However, Pool of Radiance isn’t trying to tell a story. It’s trying to be a hack-and-slash RPG, much like the aforementioned Diablo 2. Unfortunately, combat in Pool of Radiance is terrible. Or maybe “terrible” isn’t quite the right word and other choices such as “slow” or “repetitive” or “boring” are. (Or you could select E, “All of the above.”) Now, Pool of Radiance employs a true turn-based system, so its combat is never going to be quick or action-packed, but Stormfront Studios barely made it playable. For starters, combat is just plain slow. There isn’t a quick-move option, so you have to watch enemies slowly shuffle into position (or wander around aimlessly when they can’t find a target), and enemies always take five seconds to decide what to do. Those two problems don’t sound like much, but when your characters miss 75% of the time (as they will early in the game) that leads to lots of rounds of combat with lots of associated shuffling and pausing, and each fight takes 10 minutes or more. One time my party got stuck fighting 17 orogs (orc-like things), and the battle lasted 45 minutes, and I spent most of that time twiddling my thumbs, waiting for my characters to be able to take their turns.

But long fights aren’t necessarily bad -- unless the game focuses on combat and dishes out hundreds upon hundreds of random or meaningless encounters, like Pool of Radiance does. Then long fights just drag the game down into a morass of slowness, where you’re thrilled to explore an area and find empty rooms rather than creatures waiting for you. Plus, there are only about 10 types of creatures in the game (with variations on each), so not only do you have to fight long, boring battles, you have to fight long, boring battles against the same things over and over! Oh, fun, fun, fun.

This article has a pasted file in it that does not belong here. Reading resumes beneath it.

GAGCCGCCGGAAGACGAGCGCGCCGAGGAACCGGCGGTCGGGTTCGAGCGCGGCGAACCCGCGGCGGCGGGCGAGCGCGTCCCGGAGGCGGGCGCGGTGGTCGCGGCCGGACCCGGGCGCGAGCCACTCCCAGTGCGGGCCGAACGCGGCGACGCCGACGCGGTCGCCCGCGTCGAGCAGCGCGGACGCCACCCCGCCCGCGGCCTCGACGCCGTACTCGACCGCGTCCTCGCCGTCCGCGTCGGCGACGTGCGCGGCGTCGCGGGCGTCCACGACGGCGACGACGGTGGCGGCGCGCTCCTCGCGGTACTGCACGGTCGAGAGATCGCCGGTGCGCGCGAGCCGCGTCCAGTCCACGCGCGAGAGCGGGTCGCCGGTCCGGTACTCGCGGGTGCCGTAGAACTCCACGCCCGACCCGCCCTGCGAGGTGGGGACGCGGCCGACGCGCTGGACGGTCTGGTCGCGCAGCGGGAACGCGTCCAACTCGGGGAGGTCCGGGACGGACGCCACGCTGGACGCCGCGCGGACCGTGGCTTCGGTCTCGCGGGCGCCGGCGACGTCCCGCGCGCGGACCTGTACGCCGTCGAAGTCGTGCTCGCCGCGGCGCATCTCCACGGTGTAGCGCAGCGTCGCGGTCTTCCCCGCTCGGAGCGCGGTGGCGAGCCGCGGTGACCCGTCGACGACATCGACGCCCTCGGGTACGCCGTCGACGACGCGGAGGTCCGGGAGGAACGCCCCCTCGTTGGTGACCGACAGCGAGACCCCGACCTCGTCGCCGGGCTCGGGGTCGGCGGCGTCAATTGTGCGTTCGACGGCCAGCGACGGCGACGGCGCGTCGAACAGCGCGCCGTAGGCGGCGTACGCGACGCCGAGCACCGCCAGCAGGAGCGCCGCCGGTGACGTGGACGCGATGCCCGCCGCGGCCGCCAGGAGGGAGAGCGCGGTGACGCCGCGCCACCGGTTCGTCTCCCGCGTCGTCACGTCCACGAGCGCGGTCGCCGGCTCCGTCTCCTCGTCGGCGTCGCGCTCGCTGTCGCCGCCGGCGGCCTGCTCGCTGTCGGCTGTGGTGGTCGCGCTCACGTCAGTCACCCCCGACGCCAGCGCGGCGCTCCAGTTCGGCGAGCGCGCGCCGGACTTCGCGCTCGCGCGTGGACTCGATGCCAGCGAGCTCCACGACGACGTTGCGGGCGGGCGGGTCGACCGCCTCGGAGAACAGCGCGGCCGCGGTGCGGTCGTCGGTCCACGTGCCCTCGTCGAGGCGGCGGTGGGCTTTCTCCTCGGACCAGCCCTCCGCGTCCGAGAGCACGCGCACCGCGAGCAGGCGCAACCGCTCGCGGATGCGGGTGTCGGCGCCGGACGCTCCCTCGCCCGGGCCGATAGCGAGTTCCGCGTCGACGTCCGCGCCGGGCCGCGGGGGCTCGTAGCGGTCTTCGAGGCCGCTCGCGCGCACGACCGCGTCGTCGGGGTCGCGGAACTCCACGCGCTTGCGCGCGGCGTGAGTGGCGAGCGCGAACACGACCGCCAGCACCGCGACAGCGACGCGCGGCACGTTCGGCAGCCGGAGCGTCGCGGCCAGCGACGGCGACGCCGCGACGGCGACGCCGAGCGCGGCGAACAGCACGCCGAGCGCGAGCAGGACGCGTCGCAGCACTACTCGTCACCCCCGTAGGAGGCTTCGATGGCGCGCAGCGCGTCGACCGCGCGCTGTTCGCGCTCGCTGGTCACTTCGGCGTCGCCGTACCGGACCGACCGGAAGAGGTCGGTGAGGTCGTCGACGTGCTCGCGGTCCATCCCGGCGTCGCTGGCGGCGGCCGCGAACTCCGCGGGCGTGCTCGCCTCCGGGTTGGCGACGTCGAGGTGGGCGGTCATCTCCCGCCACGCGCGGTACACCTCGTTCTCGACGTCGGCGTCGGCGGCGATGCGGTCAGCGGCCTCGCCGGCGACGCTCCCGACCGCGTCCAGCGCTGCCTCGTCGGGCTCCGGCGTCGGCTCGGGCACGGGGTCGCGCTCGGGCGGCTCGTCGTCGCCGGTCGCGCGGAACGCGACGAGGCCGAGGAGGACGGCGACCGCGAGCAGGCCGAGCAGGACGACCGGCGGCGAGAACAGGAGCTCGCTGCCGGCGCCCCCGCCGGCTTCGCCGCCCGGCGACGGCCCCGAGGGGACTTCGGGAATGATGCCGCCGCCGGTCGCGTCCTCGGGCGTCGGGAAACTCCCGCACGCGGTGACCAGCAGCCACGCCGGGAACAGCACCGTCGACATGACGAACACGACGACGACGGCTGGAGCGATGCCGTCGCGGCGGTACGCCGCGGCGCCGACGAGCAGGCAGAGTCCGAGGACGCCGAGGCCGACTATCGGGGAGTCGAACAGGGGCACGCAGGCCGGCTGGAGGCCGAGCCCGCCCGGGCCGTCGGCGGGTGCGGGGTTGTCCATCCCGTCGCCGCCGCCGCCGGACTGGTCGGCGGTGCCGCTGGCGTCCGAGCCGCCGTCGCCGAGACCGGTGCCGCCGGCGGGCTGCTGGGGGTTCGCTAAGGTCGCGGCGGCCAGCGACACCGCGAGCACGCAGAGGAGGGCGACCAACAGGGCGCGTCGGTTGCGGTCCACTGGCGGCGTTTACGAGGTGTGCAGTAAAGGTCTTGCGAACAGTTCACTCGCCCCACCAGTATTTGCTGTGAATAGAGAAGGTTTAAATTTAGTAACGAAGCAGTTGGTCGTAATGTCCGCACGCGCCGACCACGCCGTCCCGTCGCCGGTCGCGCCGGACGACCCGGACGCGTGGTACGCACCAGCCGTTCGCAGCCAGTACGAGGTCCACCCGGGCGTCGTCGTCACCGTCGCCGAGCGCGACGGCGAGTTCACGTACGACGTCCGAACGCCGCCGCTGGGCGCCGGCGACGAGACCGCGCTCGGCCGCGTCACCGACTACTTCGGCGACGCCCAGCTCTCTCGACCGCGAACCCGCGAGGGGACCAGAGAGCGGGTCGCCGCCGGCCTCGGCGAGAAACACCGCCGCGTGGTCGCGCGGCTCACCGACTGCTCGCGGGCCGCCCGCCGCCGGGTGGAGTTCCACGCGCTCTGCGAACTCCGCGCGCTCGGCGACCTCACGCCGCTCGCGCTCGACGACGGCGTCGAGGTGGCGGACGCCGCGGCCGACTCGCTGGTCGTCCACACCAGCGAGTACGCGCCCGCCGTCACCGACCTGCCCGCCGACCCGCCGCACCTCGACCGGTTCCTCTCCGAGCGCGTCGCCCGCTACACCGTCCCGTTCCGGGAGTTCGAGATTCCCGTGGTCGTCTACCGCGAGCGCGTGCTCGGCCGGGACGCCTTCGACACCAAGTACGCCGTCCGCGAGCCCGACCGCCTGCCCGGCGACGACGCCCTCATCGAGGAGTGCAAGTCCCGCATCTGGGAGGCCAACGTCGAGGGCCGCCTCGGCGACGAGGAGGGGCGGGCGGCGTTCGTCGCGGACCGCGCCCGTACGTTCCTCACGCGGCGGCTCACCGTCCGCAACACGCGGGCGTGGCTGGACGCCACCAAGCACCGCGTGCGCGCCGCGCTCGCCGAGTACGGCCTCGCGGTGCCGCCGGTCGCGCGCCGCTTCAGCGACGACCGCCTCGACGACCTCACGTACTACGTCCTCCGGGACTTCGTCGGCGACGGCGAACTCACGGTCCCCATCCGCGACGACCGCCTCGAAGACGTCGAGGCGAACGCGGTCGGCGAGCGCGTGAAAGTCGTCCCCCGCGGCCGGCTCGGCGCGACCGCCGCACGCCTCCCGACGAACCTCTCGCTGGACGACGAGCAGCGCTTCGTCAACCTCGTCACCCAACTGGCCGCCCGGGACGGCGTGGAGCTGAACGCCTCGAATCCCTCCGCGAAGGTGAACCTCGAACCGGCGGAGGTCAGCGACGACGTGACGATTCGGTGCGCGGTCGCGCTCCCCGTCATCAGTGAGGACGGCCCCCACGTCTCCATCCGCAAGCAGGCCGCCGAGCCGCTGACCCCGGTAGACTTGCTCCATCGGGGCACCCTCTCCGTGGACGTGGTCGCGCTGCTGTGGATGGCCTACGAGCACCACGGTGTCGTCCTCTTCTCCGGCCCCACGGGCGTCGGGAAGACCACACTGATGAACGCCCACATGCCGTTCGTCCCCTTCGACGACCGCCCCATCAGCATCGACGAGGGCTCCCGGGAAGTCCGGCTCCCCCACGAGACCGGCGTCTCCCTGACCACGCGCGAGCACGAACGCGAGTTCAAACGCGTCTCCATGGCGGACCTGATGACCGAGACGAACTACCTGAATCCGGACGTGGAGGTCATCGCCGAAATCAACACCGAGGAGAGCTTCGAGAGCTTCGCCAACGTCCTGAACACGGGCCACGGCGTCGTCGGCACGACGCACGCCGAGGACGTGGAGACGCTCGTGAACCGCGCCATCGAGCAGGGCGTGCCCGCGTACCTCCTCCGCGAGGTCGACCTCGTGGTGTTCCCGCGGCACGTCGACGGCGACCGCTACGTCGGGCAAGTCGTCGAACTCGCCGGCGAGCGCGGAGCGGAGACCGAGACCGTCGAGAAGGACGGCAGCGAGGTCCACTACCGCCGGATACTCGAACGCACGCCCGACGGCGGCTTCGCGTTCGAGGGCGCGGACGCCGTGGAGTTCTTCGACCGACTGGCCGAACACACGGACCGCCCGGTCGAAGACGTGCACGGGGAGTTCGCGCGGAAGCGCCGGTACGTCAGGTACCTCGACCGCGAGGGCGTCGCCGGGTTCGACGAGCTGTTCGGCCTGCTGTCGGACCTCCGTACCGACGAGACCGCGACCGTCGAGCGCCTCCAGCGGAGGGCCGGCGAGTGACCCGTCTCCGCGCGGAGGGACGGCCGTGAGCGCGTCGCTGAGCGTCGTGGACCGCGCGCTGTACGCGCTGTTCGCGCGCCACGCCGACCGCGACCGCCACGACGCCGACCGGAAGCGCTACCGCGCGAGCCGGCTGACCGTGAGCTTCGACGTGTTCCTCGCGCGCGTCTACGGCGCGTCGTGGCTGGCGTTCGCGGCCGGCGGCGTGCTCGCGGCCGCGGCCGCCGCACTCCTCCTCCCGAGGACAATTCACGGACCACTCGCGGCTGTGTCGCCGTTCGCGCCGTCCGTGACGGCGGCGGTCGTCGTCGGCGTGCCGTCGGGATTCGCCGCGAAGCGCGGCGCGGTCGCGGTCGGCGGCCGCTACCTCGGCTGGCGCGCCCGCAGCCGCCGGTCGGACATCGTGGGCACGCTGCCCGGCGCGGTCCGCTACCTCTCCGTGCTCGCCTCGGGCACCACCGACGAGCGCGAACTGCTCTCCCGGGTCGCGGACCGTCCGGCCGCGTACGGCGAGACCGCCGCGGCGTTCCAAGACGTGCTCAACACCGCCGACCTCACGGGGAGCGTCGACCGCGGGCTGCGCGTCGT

Along with the combat, the pacing of the game is terribly slow. The game’s world is basically made up of nine areas -- the surface of Myth Drannor and eight dungeon levels -- but the dungeon levels are way too big. It’s like some level designer heard the phrase “bigger is better” and went out to prove it wrong -- and succeeded marvelously. So it takes too long to slog through the dungeons (and fight those endless battles) and advance the story, and Stormfront Studios even compounded matters by using the same tile set for all the dungeons (so they’re boring to look at) and by making the dungeons difficult to navigate (so they’re annoying as well as boring).